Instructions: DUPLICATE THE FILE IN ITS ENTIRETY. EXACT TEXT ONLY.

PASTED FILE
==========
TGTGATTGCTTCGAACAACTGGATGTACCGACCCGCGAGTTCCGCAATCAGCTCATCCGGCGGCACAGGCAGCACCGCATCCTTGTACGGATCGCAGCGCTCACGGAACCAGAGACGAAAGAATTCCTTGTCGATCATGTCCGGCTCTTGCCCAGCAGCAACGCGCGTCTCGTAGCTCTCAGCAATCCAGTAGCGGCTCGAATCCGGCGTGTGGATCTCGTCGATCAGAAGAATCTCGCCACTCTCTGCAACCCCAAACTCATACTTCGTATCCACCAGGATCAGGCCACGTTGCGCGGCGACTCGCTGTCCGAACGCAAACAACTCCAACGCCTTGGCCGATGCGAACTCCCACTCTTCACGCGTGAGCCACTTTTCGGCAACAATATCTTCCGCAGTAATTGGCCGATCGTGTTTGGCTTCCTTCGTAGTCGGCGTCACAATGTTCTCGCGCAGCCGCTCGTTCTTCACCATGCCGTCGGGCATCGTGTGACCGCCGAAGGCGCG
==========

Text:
TGTGATTGCTTCGAACAACTGGATGTACCGACCCGCGAGTTCCGCAATCAGCTCATCCGGCGGCACAGGCAGCACCGCATCCTTGTACGGATCGCAGCGCTCACGGAACCAGAGACGAAAGAATTCCTTGTCGATCATGTCCGGCTCTTGCCCAGCAGCAACGCGCGTCTCGTAGCTCTCAGCAATCCAGTAGCGGCTCGAATCCGGCGTGTGGATCTCGTCGATCAGAAGAATCTCGCCACTCTCTGCAACCCCAAACTCATACTTCGTATCCACCAGGATCAGGCCACGTTGCGCGGCGACTCGCTGTCCGAACGCAAACAACTCCAACGCCTTGGCCGATGCGAACTCCCACTCTTCACGCGTGAGCCACTTTTCGGCAACAATATCTTCCGCAGTAATTGGCCGATCGTGTTTGGCTTCCTTCGTAGTCGGCGTCACAATGTTCTCGCGCAGCCGCTCGTTCTTCACCATGCCGTCGGGCATCGTGTGACCGCCGAAGGCGCG